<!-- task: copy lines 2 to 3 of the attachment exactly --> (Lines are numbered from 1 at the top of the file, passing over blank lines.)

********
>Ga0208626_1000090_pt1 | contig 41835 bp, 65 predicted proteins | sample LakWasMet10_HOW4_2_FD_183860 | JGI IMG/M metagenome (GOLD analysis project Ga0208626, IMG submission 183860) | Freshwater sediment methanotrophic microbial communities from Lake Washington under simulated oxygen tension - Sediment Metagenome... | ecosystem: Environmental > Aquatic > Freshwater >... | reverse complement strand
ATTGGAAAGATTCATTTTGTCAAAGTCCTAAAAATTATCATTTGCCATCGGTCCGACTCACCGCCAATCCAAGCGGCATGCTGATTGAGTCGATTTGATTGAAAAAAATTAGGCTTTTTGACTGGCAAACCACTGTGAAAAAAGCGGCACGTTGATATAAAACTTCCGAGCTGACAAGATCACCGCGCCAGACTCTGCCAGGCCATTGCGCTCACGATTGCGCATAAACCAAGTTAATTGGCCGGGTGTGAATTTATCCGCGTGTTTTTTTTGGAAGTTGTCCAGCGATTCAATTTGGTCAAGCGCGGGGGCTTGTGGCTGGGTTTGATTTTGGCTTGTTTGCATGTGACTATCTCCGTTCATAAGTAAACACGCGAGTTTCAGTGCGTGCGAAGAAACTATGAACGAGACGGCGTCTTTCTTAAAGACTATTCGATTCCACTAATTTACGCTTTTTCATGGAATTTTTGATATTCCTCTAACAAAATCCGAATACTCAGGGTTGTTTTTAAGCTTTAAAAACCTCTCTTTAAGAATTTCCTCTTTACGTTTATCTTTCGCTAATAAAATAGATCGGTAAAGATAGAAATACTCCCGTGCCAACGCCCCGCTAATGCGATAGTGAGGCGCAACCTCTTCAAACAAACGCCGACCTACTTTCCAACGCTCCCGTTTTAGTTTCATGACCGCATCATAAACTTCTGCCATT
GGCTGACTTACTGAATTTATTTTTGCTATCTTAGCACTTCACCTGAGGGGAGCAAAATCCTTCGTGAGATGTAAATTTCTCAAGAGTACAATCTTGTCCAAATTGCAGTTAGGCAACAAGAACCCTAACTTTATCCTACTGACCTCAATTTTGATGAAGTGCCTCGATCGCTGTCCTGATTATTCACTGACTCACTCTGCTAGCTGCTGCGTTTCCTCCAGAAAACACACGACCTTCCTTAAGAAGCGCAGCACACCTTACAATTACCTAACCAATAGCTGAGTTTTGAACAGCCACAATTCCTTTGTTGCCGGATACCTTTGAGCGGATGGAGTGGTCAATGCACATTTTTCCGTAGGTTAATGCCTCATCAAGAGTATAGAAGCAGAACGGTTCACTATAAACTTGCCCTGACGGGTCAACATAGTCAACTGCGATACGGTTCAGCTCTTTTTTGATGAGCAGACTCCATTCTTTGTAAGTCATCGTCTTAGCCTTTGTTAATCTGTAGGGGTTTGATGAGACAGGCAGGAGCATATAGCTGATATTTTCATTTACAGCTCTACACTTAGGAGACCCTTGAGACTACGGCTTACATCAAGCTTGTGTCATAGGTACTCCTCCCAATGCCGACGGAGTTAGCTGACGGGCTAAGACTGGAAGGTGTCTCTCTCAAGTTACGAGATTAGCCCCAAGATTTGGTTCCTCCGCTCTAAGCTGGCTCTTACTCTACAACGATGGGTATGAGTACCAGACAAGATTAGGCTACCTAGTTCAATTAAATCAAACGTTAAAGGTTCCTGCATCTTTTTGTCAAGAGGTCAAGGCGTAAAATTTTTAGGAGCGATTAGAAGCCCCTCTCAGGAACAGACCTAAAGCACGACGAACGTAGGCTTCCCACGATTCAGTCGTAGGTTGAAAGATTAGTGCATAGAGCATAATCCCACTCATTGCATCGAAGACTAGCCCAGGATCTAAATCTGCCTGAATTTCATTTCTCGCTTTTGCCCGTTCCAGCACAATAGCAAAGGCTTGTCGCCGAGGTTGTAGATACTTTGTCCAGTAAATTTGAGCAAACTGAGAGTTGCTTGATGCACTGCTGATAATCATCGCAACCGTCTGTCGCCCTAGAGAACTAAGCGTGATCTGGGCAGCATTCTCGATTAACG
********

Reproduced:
ATTGGAAAGATTCATTTTGTCAAAGTCCTAAAAATTATCATTTGCCATCGGTCCGACTCACCGCCAATCCAAGCGGCATGCTGATTGAGTCGATTTGATTGAAAAAAATTAGGCTTTTTGACTGGCAAACCACTGTGAAAAAAGCGGCACGTTGATATAAAACTTCCGAGCTGACAAGATCACCGCGCCAGACTCTGCCAGGCCATTGCGCTCACGATTGCGCATAAACCAAGTTAATTGGCCGGGTGTGAATTTATCCGCGTGTTTTTTTTGGAAGTTGTCCAGCGATTCAATTTGGTCAAGCGCGGGGGCTTGTGGCTGGGTTTGATTTTGGCTTGTTTGCATGTGACTATCTCCGTTCATAAGTAAACACGCGAGTTTCAGTGCGTGCGAAGAAACTATGAACGAGACGGCGTCTTTCTTAAAGACTATTCGATTCCACTAATTTACGCTTTTTCATGGAATTTTTGATATTCCTCTAACAAAATCCGAATACTCAGGGTTGTTTTTAAGCTTTAAAAACCTCTCTTTAAGAATTTCCTCTTTACGTTTATCTTTCGCTAATAAAATAGATCGGTAAAGATAGAAATACTCCCGTGCCAACGCCCCGCTAATGCGATAGTGAGGCGCAACCTCTTCAAACAAACGCCGACCTACTTTCCAACGCTCCCGTTTTAGTTTCATGACCGCATCATAAACTTCTGCCATT
GGCTGACTTACTGAATTTATTTTTGCTATCTTAGCACTTCACCTGAGGGGAGCAAAATCCTTCGTGAGATGTAAATTTCTCAAGAGTACAATCTTGTCCAAATTGCAGTTAGGCAACAAGAACCCTAACTTTATCCTACTGACCTCAATTTTGATGAAGTGCCTCGATCGCTGTCCTGATTATTCACTGACTCACTCTGCTAGCTGCTGCGTTTCCTCCAGAAAACACACGACCTTCCTTAAGAAGCGCAGCACACCTTACAATTACCTAACCAATAGCTGAGTTTTGAACAGCCACAATTCCTTTGTTGCCGGATACCTTTGAGCGGATGGAGTGGTCAATGCACATTTTTCCGTAGGTTAATGCCTCATCAAGAGTATAGAAGCAGAACGGTTCACTATAAACTTGCCCTGACGGGTCAACATAGTCAACTGCGATACGGTTCAGCTCTTTTTTGATGAGCAGACTCCATTCTTTGTAAGTCATCGTCTTAGCCTTTGTTAATCTGTAGGGGTTTGATGAGACAGGCAGGAGCATATAGCTGATATTTTCATTTACAGCTCTACACTTAGGAGACCCTTGAGACTACGGCTTACATCAAGCTTGTGTCATAGGTACTCCTCCCAATGCCGACGGAGTTAGCTGACGGGCTAAGACTGGAAGGTGTCTCTCTCAAGTTACGAGATTAGCCCCAAGATTTGGTTCCTCCGCTCTAAGCTGGCTCTTACTCTACAACGATGGGTATGAGTACCAGACAAGATTAGGCTACCTAGTTCAATTAAATCAAACGTTAAAGGTTCCTGCATCTTTTTGTCAAGAGGTCAAGGCGTAAAATTTTTAGGAGCGATTAGAAGCCCCTCTCAGGAACAGACCTAAAGCACGACGAACGTAGGCTTCCCACGATTCAGTCGTAGGTTGAAAGATTAGTGCATAGAGCATAATCCCACTCATTGCATCGAAGACTAGCCCAGGATCTAAATCTGCCTGAATTTCATTTCTCGCTTTTGCCCGTTCCAGCACAATAGCAAAGGCTTGTCGCCGAGGTTGTAGATACTTTGTCCAGTAAATTTGAGCAAACTGAGAGTTGCTTGATGCACTGCTGATAATCATCGCAACCGTCTGTCGCCCTAGAGAACTAAGCGTGATCTGGGCAGCATTCTCGATTAACG